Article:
Last Updated on November 26, 2021 by Jimson Lee
Do you suffer from allergies? or the common cold and flu? Read on…
A brief pharmacology crash course on Pseudoephedrine.
Pseudoephedrine is a sympathomimetic amine commonly used as a decongestant for the treatment of nasal and sinus congestion. Pseudoephedrine is often referred to it as Sudafed, the trademark for a common brand of pseudoephedrine hydrochloride.
Sympathomimetic drugs are substances that mimic the effects of the hormone epinephrine (adrenaline) and the hormone norepinephrine (noradrenaline). Norepinephrine is also considered a neurotransmitter.
Where does all this fit in with Track and Field and Athletics?
There have been reports of abuse of pseudoephedrine for its stimulant properties.
Sports athletes, in particular professional Hockey players for example, have reportedly used pseudoephedrine as a stimulant to increase their state of alertness and awakedness. It is not uncommon to see a hockey player consume a Starbucks coffee and a couple of Sudafeds at 5pm before a 7:30pm night game. I often wonder how they will fall asleep at night!
In Track and Field, first it wasn’t banned. Then it was banned. Now, it isn’t banned.
At the time of this writing, pseudoephedrine is not considered as prohibited substances according to the the IAAF 2007 Prohibited List found here on page 8.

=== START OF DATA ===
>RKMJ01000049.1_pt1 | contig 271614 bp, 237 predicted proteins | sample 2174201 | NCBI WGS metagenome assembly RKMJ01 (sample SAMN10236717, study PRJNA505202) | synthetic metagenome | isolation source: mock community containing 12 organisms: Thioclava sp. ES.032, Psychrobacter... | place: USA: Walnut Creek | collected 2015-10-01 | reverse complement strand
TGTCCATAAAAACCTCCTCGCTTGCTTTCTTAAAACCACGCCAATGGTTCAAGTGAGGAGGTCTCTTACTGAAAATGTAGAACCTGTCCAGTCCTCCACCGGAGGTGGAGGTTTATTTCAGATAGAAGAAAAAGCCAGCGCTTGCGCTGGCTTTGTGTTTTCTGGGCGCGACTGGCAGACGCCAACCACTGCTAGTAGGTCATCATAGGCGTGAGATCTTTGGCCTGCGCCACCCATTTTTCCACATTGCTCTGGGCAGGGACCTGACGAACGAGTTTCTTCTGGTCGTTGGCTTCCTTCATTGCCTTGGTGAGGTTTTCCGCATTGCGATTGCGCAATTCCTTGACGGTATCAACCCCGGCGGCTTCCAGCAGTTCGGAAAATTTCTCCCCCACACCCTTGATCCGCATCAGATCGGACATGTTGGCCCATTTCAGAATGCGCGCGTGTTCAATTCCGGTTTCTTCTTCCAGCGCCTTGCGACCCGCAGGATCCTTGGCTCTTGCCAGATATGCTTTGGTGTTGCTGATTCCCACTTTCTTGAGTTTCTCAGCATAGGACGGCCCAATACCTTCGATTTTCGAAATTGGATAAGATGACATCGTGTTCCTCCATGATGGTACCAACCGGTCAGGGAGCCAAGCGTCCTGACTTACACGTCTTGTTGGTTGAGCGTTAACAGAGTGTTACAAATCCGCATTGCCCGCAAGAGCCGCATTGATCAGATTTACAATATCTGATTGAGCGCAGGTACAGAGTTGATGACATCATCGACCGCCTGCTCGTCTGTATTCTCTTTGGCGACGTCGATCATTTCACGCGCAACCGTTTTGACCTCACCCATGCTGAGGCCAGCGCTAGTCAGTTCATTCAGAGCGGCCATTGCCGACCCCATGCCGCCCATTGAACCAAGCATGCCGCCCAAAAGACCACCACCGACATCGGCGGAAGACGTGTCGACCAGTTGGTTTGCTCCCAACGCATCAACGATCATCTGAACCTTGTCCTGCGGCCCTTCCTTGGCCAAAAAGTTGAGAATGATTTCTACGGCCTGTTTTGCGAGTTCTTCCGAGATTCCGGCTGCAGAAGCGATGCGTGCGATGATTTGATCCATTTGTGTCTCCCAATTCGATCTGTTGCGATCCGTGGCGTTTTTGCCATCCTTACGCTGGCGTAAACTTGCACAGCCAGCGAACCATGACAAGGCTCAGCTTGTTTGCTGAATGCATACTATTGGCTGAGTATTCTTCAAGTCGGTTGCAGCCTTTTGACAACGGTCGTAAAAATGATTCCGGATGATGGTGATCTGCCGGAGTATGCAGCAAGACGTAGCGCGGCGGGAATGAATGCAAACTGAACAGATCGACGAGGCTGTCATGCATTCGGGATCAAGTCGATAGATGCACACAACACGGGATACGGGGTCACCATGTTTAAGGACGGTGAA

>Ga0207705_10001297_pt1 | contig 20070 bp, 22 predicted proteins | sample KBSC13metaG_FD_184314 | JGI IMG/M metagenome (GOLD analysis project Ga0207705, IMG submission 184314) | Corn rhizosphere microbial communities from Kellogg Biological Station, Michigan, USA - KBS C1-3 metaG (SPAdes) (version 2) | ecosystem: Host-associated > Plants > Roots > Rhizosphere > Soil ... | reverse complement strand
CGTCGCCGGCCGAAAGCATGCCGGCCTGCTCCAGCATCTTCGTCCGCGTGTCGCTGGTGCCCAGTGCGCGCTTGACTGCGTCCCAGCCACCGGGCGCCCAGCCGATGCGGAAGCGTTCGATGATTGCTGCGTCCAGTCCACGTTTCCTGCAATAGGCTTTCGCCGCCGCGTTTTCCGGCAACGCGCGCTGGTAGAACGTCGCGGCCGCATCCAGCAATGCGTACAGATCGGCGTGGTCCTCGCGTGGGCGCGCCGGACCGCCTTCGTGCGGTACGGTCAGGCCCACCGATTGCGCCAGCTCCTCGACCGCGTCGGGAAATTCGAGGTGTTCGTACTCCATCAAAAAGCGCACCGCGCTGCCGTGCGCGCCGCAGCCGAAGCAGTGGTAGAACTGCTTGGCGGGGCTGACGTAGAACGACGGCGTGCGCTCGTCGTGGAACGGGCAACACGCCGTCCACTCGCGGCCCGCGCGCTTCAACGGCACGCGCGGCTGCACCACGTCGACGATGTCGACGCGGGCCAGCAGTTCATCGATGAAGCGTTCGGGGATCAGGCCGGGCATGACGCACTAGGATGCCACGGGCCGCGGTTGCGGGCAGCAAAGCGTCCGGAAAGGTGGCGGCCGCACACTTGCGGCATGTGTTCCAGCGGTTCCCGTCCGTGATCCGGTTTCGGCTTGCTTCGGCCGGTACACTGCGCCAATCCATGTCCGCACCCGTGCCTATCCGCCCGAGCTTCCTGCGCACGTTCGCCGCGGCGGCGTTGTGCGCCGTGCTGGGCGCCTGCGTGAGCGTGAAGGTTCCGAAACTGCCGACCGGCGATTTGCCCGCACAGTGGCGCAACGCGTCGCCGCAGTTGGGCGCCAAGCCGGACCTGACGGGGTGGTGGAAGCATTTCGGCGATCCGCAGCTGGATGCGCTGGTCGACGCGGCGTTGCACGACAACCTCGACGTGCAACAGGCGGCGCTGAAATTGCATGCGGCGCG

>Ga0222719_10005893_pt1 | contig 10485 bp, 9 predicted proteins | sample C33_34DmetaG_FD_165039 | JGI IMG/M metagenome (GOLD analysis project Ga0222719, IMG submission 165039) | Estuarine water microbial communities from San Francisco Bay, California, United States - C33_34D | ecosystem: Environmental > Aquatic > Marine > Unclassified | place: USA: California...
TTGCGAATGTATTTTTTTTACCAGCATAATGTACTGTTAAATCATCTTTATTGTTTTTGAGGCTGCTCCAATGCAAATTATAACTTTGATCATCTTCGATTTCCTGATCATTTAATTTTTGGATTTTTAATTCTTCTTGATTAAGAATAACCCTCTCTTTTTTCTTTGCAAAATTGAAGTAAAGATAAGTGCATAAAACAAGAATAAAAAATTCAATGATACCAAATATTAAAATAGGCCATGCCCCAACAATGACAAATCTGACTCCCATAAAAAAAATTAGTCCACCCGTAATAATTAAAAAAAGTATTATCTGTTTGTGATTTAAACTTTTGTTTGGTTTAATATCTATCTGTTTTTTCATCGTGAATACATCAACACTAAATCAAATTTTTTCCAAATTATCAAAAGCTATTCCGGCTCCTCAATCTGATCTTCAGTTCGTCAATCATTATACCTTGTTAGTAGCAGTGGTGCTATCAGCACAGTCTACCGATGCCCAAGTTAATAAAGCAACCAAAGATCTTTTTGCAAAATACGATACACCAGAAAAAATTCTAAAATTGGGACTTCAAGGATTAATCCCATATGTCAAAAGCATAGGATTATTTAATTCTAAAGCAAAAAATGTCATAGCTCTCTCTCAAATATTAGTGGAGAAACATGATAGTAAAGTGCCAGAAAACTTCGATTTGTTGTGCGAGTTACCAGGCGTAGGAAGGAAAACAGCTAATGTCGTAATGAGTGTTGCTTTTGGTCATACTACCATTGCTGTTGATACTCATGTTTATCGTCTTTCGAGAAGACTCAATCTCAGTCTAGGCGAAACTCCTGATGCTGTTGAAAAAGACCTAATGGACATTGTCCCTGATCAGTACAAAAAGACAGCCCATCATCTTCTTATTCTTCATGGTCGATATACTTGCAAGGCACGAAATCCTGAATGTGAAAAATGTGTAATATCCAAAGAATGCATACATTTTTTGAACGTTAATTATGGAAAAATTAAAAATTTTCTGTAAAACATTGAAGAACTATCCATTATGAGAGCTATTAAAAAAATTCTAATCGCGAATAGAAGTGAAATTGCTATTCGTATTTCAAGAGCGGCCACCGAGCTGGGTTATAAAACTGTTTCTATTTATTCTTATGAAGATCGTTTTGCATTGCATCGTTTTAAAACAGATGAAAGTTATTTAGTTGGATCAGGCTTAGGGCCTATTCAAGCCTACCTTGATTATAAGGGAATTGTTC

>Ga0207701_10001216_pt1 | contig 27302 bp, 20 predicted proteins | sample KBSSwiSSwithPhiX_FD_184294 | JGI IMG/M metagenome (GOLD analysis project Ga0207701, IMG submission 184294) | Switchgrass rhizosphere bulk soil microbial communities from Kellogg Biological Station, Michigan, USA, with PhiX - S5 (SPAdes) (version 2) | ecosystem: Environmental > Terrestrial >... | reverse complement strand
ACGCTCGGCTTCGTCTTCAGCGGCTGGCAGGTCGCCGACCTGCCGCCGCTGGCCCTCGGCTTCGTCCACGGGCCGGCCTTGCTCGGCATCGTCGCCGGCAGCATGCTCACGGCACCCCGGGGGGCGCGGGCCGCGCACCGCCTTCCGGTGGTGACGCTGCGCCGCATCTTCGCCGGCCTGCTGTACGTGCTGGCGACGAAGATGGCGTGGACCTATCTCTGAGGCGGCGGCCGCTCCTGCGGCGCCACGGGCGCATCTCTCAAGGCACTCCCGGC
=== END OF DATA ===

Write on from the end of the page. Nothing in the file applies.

Thanks to the Breaking Bad TV Show…
Because of its conversion into methamphetamine, pseudoephedrine is also subject to restrictions introduced in the UK in 2008 (and elsewhere in Canada, etc) to make it a pharmacy medicine, to a maximum size of 720mg (12 x 60mg) of the drug without a prescription.
Sudafed has come out with an OTC formulation, with phenylephrine (which I haven’t tried yet)
As well, Sudafed spray (Xylometazoline Hydrochloride) works wonders, as the effects can be as quick as 5 minutes.
A brief pharmacology crash course on Antihistamines
An antihistamine is a drug which serves to reduce or eliminate effects initiated by histamine, an endogenous chemical mediator released during allergic reactions, through action at the histamine receptor.
Antihistamines are another story and are not in the IAAF 2007 Prohibited List. They are available in 3 different “generations”.
The 1st Generation are the oldest drugs, relatively inexpensive (compared to the next generation ones) and widely available over-the-counter (OTC). They are effective in the relief of allergic symptoms but may have adverse side effects such as drowsiness.
The 2nd Generation drugs significantly reduces the occurrence of adverse drug reactions compared with first-generation agents but still provide effective relief of allergies.
3rd Generation are derivatives of second-generation drugs intended to have increased efficacy with fewer adverse drug reactions
For my allergies, I’ll try the first generation ones. If I find the side effects to harsh, I’ll experiment with a second or third generation types. Below is a list of the common brand names and the drugs in each generation:
- Advil Sinus: Chlorphenamine/Chlorpheniramine (also BOOTS in the UK)
- Benadryl USA and Walgreen’s WAL-DRYL: Diphenhydramine
- Benadryl UK: Acrivastine
- Drixoral: Debrompheniramine
- Rite-Aid Generic and Actifed: Tripolidine
- Sinutab: Phenyltoloxamine
- Claritin: Loratadine (also Bell’s Healthcare in the UK)
- Reactin: Cetirizine (also ALLACAN in the UK)
- Seldane: Terfenadine
- Allegra: Fexofenadine
- Aerius: Desloratadine